The Byzantine cistern known as Tekir Ambarı is one of the less-known historical attractions of Silifke. Its currently used name literally means "tabby warehouse." Although finding the cistern is a challenge in itself, the structure has impressive dimensions, and its exploration is highly recommended for history-conscious travelers.
Turkish Archaeological News collects the most important, interesting and inspiring news from Turkish excavation sites. Here's the review for April 2016. Have we missed anything? Let us know by using Contact tab!
In the reign of the Seljuk Turks caravans carrying goods from the Far East roamed through the area of Anatolia. In order to facilitate the trade and support the merchants in their hard work a dense network of caravanserais (inns for travelers) was then established in Asia Minor. The last stop before the port of Antalya was Kırkgöz Han caravanserai, situated in Döşemealtı district which is today the metropolitan area of Antalya. This magnificent building has been recently renovated with the aim of hosting various events and festivities, so if you fancy a wedding, a conference or a training event in an unusual place, then you might consider this location. The name of this caravanserai - Kırkgöz - literally means "Forty Eyes" and is derived from the old name of Döşemealtı district, which is known for its many water sources.
Until the 50s of the 20th century, the word Antalya was understood as only one part of today's city, that being its oldest district, known as Kaleiçi. Karol Lanckoroński, who visited Antalya in the late 19th century, described this area in the following words: "The city outlines a horseshoe shape around the angle of the bay and lies on the ground significantly higher up from the coast platform. Its part is closed tightly by the ramparts, with narrow streets and single districts divided by other walls. [...] The only thing that remained on its original place, as far as we know, are the city walls around the city, although often rebuilt and restored over the centuries". Next Lanckoroński presents a plan of Antalya, where two lines of city walls are visible: one in the form of a semicircle around the port, and the second, much larger, around whole Kaleiçi district.
In a large and prosperous ancient city, and Side was undoubtedly one of those, a system of supplying water to its inhabitants played a very important role. The water brought to the city was supplied to the baths and private residences. In the Roman period the problem of providing water of appropriate quality to the cities was solved by building aqueducts and city residents obtained drinking water from public fountains. The wealthiest citizens had running water and a sewer system at their homes, so that they did not need to use the fountain at all.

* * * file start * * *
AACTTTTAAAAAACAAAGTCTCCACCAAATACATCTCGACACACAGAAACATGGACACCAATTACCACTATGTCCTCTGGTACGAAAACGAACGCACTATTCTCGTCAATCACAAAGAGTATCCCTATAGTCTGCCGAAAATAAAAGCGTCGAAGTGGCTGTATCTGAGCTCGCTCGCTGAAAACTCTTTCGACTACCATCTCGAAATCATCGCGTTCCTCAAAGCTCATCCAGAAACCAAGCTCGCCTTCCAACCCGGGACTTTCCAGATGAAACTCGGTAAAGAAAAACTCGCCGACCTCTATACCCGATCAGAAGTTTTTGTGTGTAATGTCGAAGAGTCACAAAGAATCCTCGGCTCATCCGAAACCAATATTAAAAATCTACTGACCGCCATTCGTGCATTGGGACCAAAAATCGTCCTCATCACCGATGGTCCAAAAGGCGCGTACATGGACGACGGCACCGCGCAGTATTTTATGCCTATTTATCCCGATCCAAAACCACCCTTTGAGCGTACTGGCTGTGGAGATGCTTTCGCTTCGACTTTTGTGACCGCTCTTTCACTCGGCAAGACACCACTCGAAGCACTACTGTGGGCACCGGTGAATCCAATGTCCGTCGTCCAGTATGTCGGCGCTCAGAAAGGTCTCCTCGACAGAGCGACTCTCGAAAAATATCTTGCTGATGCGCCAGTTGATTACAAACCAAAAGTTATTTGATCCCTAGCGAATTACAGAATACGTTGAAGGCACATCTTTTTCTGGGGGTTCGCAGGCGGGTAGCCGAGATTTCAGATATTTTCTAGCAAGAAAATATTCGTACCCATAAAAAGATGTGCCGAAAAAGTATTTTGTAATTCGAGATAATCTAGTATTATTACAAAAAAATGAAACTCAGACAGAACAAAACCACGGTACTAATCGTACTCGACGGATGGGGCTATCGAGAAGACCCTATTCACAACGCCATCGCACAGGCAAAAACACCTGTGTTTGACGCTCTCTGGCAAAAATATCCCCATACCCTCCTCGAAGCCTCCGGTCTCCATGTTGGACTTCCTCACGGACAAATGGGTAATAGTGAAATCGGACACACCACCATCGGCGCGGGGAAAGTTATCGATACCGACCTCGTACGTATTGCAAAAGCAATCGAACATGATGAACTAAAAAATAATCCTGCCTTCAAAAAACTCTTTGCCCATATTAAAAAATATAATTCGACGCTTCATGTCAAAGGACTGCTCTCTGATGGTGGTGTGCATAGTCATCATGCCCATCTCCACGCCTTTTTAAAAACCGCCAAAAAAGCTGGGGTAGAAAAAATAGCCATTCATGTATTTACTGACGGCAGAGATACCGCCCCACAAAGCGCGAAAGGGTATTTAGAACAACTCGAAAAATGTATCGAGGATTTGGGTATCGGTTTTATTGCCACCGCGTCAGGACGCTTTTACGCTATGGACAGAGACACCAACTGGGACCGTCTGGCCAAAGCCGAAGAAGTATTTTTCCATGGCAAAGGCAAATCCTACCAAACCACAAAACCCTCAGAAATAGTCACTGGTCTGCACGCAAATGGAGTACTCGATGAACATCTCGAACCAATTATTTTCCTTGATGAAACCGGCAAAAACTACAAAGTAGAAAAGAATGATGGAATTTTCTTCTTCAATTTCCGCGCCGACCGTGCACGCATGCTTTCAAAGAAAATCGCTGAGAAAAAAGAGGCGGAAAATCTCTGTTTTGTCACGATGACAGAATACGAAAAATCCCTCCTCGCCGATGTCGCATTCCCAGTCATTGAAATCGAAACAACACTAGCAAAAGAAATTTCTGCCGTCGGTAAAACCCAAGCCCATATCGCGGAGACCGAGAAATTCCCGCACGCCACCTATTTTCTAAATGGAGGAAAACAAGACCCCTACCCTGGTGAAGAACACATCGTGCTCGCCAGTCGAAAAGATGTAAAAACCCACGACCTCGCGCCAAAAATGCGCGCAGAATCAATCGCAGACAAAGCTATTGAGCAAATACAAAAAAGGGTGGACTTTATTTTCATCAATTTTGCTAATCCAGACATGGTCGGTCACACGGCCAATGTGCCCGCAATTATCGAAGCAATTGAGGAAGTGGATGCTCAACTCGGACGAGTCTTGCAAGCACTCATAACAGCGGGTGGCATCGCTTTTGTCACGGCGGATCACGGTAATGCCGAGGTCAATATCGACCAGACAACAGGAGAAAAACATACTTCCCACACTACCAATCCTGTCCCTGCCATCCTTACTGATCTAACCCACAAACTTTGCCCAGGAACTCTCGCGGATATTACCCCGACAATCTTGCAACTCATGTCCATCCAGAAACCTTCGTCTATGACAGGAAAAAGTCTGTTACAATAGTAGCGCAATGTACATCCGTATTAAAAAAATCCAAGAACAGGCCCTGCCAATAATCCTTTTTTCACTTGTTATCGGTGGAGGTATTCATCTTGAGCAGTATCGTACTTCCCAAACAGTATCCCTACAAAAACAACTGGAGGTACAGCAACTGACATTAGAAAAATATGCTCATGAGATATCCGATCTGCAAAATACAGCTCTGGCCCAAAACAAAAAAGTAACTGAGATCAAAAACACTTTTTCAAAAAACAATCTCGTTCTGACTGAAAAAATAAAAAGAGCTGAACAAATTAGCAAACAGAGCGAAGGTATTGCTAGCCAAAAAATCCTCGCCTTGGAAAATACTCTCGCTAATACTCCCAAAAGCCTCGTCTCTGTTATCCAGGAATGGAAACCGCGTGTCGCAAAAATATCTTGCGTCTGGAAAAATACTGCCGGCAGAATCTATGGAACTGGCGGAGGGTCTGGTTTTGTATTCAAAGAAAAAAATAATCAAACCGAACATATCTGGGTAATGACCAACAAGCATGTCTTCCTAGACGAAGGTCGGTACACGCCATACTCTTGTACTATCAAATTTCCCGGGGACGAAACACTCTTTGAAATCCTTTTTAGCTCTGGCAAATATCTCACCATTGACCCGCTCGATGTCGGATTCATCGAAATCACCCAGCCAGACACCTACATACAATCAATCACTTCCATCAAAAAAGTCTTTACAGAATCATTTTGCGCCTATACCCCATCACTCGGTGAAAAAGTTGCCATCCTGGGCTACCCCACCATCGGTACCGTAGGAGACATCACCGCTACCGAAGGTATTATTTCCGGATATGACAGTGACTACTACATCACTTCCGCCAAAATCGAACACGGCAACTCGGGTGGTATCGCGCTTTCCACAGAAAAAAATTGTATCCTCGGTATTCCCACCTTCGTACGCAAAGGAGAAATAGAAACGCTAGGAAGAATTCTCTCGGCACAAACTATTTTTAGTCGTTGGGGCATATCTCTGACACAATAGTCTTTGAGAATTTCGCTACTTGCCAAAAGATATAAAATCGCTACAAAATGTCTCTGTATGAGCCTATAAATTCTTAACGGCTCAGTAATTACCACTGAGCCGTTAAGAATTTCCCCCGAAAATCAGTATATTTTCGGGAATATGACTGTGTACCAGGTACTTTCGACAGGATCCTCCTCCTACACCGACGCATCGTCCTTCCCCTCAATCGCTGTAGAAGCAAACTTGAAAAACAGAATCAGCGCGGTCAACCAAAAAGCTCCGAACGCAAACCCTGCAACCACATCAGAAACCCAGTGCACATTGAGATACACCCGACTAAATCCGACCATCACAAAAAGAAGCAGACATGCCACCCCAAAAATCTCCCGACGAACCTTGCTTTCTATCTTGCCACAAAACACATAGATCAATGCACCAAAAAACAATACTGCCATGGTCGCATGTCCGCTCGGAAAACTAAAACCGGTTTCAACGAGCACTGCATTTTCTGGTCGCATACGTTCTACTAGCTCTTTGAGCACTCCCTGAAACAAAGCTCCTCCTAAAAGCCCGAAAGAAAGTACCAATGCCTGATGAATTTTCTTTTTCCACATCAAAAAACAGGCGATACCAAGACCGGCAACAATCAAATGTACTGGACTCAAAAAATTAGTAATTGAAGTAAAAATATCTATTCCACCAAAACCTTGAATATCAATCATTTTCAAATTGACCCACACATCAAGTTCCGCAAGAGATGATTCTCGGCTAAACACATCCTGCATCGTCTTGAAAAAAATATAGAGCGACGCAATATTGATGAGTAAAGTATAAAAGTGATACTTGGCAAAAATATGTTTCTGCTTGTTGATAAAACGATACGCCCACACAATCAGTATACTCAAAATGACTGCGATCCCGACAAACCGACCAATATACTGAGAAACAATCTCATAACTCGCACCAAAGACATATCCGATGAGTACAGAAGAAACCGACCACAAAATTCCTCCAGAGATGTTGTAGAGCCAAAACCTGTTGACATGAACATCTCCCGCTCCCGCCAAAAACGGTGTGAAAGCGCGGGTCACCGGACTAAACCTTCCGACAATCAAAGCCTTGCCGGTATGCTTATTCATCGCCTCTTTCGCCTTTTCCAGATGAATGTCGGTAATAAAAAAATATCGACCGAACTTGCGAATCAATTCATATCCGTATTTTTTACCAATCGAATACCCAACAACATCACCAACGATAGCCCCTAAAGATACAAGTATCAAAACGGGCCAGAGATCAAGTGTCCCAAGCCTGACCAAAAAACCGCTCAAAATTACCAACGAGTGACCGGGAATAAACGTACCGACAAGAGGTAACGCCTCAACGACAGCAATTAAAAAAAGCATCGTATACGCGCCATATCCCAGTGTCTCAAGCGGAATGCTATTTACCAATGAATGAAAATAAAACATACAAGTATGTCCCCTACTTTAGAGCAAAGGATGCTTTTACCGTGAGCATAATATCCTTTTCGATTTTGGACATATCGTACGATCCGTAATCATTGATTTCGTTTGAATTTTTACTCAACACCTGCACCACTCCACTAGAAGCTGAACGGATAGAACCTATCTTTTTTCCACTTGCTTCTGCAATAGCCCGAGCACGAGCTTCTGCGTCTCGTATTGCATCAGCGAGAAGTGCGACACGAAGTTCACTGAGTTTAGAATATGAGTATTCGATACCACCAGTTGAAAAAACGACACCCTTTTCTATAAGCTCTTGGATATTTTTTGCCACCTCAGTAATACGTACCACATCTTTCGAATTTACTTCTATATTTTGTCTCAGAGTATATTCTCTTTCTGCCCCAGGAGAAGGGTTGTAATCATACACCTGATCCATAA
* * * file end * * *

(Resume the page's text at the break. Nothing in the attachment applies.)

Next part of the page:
The ancient site of Xanthos, modern Kinik, lies 63 km south-east of the wellknown tourist resort of Fethiye, on a hillside overlooking the Eṣen River in the Xanthos Valley, surrounded by the Taurus Mountains. Xanthos, meaning yellow, administered the sacred Letoon cult center 8 km to the south.
The large ancient site of Patara lies 70 km south-east of the well-known tourist town of Fethiye and was a leading Lycian port located in a coastal valley with a harbor protected from onshore winds by the surrounding hills. Patara was also home to the main Lycian League meeting hall with an archive at the temple of Apollo.
Myra was an ancient town in Lycia where the small town of Demre is situated today. It was located on the river Myros, in the fertile alluvial plain between Alaca Dağ, the Massikytos range, and the Aegean Sea. Saint Nicholas lived in Myra at a time when the region was Greek in its heritage, and politically part of the Roman diocese of Asia.
Turkish Archaeological News collects the most important, interesting and inspiring news from Turkish excavation sites. Here's the review for March 2016. Have we missed anything? Let us know by using Contact tab!
The ruins of a temple dedicated to Apollo, "Lord of Mice" Smintheus, are located in a quiet village of Gülpınar on Biga Peninsula. Why did one of the gods of the Greek pantheon earn the nickname associated with rodents, and why was his temple built in the Troad? There is no clear answer to these questions, but when searching for them it is necessary to start from the source, that is, from Homer.